Most women diagnosed with DCIS have a lumpectomy or mastectomy — or a double mastectomy — along with radiation therapy. But the benefits of such treatments are hard to find. A much-discussed observational study of more than 100,000 US women with DCIS found that women who had lumpectomies or mastectomies to treat DCIS had just a 3.3% chance of dying of breast cancer in the next 20 years, not much different than the risk to women in the general population3 (2.7%, according to the American Cancer Society).
Ideally, women with DCIS would be tested to assess whether surgery is the best course of action. Although no such test is clinically available, physicians are starting to use biomarkers to predict the future of women who have already had surgery. One test — Oncotype DX DCIS Score, produced by Genomic Health in Redwood City, California — stratifies women who have had breast-conserving surgery for DCIS into low, medium and high risk for future cancer. The test evaluates the expression of seven cancer genes (including those associated with cell proliferation and hormone receptors) in tissue samples taken from breast biopsies.
Rakovitch validated DCIS Score in a retrospective study of women diagnosed with DCIS and who'd had breast conserving surgery. In work funded by a research grant from Genomic Health, she and her colleagues applied the test to tissue samples from 718 women4. “Women with an intermediate- or high-risk score had twice the risk of developing local recurrence compared to women with a low-risk score,” says Rakovitch. She says that the assay can pick out some women who are at a high risk of recurrence, but whom doctors might have considered to be low risk based on patient history and tumour characteristics.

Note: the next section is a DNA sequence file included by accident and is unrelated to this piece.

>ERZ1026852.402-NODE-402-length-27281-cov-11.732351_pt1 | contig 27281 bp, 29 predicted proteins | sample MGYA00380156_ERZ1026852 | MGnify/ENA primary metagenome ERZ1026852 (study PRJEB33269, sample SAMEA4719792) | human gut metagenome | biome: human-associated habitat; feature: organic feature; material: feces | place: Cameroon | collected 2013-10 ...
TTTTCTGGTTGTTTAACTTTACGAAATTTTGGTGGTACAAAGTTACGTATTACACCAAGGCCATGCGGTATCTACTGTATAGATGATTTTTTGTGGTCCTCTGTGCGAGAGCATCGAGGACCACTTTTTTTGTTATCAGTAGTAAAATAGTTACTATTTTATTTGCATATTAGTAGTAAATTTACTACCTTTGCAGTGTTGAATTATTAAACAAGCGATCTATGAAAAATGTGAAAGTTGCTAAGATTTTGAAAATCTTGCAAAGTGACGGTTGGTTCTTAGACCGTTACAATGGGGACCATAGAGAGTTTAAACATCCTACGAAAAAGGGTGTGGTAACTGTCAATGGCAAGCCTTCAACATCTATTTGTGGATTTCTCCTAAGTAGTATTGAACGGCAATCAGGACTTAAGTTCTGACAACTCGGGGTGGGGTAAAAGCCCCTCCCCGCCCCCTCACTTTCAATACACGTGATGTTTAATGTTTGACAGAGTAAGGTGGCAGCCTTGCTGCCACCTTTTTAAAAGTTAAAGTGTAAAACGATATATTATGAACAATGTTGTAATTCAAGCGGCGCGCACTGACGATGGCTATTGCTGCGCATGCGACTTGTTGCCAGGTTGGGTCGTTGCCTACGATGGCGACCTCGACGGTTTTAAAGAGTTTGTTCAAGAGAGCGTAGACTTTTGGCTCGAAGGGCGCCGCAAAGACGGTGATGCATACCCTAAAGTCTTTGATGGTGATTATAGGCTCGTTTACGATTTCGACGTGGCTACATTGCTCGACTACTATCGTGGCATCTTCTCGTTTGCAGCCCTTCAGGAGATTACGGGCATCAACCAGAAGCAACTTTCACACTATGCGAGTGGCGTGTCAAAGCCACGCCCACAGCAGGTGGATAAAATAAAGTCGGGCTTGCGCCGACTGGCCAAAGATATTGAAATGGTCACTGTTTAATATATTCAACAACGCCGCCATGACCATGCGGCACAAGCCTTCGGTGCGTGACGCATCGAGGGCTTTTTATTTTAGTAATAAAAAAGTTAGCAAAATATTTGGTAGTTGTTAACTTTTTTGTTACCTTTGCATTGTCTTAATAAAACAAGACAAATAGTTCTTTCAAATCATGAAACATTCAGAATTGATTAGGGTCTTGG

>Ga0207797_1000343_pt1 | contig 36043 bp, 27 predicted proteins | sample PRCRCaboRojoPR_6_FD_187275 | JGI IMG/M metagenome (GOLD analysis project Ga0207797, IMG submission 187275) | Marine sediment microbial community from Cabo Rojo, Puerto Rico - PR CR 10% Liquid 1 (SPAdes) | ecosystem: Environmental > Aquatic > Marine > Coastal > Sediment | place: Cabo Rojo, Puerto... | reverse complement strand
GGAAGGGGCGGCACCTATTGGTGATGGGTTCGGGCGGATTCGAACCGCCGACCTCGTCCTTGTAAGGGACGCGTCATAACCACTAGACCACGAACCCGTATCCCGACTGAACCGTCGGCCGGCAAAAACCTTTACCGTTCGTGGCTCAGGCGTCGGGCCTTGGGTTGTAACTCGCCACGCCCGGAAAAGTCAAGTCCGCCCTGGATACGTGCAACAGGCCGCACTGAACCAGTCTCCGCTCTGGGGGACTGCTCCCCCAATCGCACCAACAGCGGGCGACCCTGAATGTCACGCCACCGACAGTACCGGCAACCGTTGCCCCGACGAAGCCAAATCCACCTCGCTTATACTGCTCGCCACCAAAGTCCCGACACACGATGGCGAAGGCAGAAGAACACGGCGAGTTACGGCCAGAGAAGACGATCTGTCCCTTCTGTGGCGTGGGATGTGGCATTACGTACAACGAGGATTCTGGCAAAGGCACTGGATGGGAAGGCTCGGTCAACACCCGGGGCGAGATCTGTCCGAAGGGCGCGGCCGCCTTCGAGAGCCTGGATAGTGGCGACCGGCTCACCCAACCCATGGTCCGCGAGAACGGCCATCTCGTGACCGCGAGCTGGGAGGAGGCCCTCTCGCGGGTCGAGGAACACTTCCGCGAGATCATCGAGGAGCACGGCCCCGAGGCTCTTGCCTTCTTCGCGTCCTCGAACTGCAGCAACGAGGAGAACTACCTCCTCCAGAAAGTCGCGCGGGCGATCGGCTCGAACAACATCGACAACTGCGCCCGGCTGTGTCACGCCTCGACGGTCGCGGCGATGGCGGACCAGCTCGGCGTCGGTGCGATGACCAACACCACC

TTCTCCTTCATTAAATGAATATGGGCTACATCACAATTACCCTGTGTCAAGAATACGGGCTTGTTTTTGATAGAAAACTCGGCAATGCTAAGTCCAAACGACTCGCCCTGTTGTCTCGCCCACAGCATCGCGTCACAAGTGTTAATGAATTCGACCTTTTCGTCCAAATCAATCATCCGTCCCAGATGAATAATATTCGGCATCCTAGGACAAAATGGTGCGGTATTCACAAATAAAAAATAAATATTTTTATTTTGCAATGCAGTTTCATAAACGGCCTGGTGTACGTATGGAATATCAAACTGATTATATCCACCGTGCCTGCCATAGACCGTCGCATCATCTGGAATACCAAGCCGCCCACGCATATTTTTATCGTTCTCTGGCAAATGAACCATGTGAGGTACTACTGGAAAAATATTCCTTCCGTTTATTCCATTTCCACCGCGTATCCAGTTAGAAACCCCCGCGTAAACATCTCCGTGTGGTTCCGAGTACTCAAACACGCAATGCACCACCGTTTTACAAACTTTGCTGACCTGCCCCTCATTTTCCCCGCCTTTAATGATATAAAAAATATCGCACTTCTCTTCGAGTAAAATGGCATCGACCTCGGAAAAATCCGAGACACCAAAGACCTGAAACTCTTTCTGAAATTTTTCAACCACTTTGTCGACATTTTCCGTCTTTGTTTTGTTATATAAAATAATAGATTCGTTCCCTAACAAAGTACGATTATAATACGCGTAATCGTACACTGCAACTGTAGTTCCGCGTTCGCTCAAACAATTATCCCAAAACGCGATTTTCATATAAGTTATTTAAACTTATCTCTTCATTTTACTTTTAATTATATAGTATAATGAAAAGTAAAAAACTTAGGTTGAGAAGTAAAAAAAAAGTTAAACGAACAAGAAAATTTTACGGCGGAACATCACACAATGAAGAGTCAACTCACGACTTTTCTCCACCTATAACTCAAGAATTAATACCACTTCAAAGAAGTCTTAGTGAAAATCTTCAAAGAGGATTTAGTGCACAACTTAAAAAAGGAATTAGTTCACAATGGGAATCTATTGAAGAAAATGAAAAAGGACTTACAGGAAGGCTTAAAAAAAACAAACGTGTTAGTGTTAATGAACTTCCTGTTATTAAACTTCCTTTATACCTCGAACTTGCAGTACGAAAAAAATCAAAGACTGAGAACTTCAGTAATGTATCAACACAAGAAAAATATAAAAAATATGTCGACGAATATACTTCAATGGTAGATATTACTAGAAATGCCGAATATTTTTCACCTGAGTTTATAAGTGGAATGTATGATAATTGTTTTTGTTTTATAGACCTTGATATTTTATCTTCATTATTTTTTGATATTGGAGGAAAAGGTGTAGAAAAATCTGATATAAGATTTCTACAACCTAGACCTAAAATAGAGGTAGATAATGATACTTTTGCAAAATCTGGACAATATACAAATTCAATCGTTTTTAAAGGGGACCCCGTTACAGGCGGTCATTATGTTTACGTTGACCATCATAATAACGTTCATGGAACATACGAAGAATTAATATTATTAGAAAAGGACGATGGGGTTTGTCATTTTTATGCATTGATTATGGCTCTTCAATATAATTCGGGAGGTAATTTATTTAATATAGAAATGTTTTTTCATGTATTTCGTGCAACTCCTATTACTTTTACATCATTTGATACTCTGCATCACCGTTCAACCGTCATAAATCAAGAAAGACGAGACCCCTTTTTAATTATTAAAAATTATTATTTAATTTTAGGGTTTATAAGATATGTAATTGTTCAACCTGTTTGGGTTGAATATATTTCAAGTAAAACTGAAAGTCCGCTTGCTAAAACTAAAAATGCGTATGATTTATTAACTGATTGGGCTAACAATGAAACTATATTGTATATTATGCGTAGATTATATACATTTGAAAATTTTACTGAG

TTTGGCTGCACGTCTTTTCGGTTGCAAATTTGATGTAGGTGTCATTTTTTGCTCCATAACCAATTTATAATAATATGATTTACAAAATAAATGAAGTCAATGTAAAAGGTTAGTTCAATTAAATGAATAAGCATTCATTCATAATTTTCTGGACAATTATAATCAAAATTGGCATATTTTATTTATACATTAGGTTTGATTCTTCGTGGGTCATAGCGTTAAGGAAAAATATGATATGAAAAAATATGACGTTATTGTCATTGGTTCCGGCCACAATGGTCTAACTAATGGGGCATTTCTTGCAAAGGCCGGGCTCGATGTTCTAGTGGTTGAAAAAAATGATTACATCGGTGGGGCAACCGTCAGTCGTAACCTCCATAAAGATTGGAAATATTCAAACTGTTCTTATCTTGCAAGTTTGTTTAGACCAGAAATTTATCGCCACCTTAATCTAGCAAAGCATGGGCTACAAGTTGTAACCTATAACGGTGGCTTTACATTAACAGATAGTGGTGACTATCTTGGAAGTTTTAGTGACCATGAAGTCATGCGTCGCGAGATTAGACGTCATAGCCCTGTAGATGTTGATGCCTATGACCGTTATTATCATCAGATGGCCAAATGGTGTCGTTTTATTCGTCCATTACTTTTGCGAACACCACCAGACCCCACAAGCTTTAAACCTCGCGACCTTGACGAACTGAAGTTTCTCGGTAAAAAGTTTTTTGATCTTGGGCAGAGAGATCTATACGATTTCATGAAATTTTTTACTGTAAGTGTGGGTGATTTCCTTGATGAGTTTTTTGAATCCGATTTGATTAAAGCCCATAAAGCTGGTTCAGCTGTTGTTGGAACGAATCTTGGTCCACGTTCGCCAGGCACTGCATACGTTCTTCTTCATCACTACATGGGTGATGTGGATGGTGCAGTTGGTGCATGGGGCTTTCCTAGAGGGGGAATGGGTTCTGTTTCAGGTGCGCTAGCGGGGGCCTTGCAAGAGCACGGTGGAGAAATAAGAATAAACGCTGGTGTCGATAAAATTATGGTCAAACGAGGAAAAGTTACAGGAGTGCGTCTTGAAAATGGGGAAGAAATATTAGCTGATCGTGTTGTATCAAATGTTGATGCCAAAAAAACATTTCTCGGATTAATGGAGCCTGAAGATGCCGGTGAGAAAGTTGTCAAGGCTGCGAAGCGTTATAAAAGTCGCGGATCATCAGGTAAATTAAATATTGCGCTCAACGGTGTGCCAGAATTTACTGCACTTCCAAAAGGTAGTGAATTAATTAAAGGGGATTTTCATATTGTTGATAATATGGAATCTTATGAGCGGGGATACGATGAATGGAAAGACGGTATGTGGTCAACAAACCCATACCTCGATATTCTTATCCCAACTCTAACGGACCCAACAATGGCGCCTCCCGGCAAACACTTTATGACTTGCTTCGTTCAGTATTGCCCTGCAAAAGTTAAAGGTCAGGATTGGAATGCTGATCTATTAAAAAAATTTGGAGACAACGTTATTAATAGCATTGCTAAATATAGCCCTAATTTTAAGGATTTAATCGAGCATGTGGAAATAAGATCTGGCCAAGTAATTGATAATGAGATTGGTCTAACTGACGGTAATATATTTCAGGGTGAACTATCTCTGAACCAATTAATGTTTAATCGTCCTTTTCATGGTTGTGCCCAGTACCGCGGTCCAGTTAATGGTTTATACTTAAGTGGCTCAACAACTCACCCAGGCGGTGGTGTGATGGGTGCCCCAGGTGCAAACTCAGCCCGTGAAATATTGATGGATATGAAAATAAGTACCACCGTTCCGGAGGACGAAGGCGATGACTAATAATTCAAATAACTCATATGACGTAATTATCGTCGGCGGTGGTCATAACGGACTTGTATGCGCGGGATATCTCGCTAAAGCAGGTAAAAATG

Searching for signposts
The search for a reliable measure to prevent surgery in the first place goes on. Any test, Hwang says, would probably involve a large array of markers that could be combined to form a cohesive picture. “We've taken the individual biomarkers as far as they can go and they're not giving us the answers we need,” she says.
Thea Tlsty, a molecular pathologist at the University of California, San Francisco, and her colleagues have identified three proteins involved in cell proliferation that are associated with future aggressive breast cancers5. Tlsty's team found that of 1,162 women who had a lumpectomy for DCIS, those whose tissue was positive for all three biomarkers — COX-2, p16 and ki67 — had a 20% risk of developing an invasive cancer within 8 years. If they had none of the proteins, their risk dropped to 4%. “These markers indicate which pre-cancers are the baby, basal-like cancers, which are the most lethal and metastatic,” she says. In unpublished research, Tlsty's group has subsequently identified several other potential biomarkers in proteins that coordinate cell death. Four prospective studies in Australia, the United States and the United Kingdom are further evaluating the trio of markers, Tlsty says.